This bug has been reportedly found in the following regions:
Sierra Vista, Arizona Ashdown, Arkansas Cloverdale, California Preston, Connecticut Glen Ellyn, Illinois Madison, Illinois Manhattan, Illinois Des Moines, Iowa Salina, Kansas Whitefield, Maine Bolton, Massachusetts Millbury, Massachusetts Bay City, Michigan Flint, Michigan Gladwin, Michigan Marquette, Michigan Milaca, Minnesota Croton On Hudson, New York Fairport, New York Himrod, New York Winston Salem, North Carolina New Springfield, Ohio Novelty, Ohio Wilsonville, Oregon Mercer, Pennsylvania Bethel Springs, Tennessee Hutto, Texas Fairfax, Vermont Onley, Virginia Oconomowoc, Wisconsin Stevens Point, Wisconsin
On Jul 25, 2008, sallyg from Anne Arundel,, MD (Zone 7b) wrote:
I've found these even more attracted to my sunflowers and gourds than to my cukes. They like to go into the male flowers of my night-blooming gourds, so that's a help for handpicking. Otherwise, they fly away at the slightest disturbance.
On Nov 24, 2008, McCool from Millbury, MA (Zone 5a) wrote:
Terrible pest! This is the only bug that I have actually declared war on. I am an organic gardener and don't really even like to use the so-called "organic pesticides"; however, I'm tired of losing my entire crop of cukes, summer squashes, etc. As far as I know, there's no way to get rid of them entirely, I just try to keep the population as low as possible each year.
On Mar 27, 2009, dibaston from Whitefield, ME (Zone 5a) wrote:
These beetles are voracious. The only way I was able to control them at all was to go out in the early morning when it was still cool and knock them into a can of soapy water or step on them when they fell on the ground. Another way was to come up under the leaf and squeeze it together, squashing the bugs. Messy but fairly effective.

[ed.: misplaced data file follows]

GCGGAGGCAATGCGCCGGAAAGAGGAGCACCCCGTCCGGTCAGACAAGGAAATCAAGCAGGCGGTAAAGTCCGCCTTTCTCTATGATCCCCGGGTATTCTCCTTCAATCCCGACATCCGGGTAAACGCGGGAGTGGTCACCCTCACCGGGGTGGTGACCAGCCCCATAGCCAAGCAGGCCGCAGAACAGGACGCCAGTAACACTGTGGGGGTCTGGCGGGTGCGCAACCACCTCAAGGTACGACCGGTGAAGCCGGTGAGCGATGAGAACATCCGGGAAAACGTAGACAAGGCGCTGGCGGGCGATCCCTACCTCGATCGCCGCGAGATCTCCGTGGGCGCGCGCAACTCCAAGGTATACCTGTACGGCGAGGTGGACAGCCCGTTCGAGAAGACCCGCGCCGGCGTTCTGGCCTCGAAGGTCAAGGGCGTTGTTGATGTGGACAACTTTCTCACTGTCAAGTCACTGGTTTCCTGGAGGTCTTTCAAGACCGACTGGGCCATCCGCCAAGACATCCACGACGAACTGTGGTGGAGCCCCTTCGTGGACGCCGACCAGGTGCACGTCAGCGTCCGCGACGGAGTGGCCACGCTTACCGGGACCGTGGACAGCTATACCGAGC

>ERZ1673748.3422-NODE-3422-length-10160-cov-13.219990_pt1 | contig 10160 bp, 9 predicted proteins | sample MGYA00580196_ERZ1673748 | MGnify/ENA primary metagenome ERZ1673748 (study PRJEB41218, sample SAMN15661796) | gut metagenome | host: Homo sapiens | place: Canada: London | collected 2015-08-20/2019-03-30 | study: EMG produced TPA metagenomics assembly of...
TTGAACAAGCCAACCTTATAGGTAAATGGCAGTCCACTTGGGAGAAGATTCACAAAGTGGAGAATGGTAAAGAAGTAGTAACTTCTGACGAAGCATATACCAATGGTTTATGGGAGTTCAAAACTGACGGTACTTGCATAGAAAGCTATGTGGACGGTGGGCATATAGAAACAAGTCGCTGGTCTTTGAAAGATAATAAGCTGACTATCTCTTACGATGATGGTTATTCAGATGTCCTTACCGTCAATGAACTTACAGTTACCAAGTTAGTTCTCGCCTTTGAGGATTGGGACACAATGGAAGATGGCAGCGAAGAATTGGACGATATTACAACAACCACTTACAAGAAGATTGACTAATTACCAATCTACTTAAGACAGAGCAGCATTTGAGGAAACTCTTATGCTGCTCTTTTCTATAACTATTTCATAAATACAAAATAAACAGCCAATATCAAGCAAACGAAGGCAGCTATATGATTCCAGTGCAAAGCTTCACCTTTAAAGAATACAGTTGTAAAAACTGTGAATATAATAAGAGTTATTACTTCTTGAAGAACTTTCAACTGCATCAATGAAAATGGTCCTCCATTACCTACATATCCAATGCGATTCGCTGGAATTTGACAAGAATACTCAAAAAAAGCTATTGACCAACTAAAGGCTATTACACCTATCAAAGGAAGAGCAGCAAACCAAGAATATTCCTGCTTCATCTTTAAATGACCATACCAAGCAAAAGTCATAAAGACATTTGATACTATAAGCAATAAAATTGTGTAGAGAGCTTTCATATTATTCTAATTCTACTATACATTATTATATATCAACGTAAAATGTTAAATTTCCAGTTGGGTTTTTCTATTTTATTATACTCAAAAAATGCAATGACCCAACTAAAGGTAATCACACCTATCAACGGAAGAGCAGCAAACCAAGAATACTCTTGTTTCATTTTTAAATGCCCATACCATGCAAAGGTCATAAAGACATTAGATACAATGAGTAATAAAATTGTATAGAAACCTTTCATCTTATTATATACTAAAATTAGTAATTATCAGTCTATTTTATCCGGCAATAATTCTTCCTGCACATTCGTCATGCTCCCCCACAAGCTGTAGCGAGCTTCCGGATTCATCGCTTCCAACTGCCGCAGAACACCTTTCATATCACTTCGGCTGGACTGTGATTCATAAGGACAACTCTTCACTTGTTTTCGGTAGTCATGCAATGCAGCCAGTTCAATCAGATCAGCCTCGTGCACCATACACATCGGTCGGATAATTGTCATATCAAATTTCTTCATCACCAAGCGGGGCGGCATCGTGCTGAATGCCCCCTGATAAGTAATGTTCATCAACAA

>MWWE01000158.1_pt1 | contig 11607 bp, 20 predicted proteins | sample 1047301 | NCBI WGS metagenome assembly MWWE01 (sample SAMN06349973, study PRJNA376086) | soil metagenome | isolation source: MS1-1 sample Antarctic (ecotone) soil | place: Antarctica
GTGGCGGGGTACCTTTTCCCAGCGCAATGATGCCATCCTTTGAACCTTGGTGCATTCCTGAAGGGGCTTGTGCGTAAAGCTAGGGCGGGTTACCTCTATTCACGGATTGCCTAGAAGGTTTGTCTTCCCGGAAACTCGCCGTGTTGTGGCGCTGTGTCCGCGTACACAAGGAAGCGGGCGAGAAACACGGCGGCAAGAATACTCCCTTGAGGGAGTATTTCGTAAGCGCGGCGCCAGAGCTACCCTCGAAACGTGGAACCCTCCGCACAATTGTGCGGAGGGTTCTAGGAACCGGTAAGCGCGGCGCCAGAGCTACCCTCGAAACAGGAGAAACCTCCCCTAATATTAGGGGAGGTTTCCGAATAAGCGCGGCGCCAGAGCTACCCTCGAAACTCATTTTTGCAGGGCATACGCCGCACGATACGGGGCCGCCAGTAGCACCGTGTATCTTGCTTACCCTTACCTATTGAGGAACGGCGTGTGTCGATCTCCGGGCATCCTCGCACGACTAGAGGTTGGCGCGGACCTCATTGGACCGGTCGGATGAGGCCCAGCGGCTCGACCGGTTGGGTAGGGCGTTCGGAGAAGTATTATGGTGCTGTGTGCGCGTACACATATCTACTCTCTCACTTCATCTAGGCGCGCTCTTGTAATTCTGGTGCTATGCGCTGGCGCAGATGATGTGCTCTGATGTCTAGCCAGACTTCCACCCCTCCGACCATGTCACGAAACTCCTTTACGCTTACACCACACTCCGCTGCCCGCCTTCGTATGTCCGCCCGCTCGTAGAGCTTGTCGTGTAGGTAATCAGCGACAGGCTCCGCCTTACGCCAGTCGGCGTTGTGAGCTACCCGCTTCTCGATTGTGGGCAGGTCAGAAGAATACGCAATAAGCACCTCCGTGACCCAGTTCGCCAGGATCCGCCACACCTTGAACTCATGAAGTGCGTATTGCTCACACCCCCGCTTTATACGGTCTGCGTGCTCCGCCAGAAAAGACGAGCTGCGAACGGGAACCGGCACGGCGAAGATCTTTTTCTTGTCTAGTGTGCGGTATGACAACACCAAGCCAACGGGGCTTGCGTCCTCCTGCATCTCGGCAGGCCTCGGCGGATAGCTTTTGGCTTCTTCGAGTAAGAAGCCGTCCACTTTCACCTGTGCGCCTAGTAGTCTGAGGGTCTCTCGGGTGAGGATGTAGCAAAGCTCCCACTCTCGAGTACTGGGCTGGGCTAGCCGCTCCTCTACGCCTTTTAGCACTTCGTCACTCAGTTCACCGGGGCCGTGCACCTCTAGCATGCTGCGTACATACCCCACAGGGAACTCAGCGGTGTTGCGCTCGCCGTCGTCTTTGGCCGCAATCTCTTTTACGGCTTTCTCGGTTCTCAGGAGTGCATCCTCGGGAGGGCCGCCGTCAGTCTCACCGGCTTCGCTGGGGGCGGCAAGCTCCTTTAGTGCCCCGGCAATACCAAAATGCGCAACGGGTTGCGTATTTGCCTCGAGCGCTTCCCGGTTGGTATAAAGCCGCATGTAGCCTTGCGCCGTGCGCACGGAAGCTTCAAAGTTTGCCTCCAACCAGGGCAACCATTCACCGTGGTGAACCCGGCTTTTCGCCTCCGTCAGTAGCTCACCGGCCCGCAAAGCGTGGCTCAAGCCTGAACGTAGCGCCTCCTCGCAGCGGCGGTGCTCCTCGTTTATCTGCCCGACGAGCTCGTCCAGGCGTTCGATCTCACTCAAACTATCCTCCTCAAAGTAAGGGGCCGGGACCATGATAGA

On Feb 25, 2010, temafilly from Oconomowoc, WI (Zone 4b) wrote:
I put positive to get your attention - radishes will deter them! Last year I planted beans, potatoes, and several varieties of squash - summer, winter and pumpkin. Stripy beetle heaven, right? Not with blooming radish everywhere! Not one bug. I used the young radishes as both spacing markers and guards. I may have overdone things a little with putting a radish every 2' along vining rows, and four around each bush, then scattered among the companion planted beans and 'taters, but it worked.
Let the radish flower and go to seed. There's next years pest control!
However, all that blooming will attract more butterflies, so if you grow brassicas, you may want to cloche them. I did get a Black Swallowtail though! And many Sulphurs. Bees worked hard too, and I'm not argung against good pollination rates.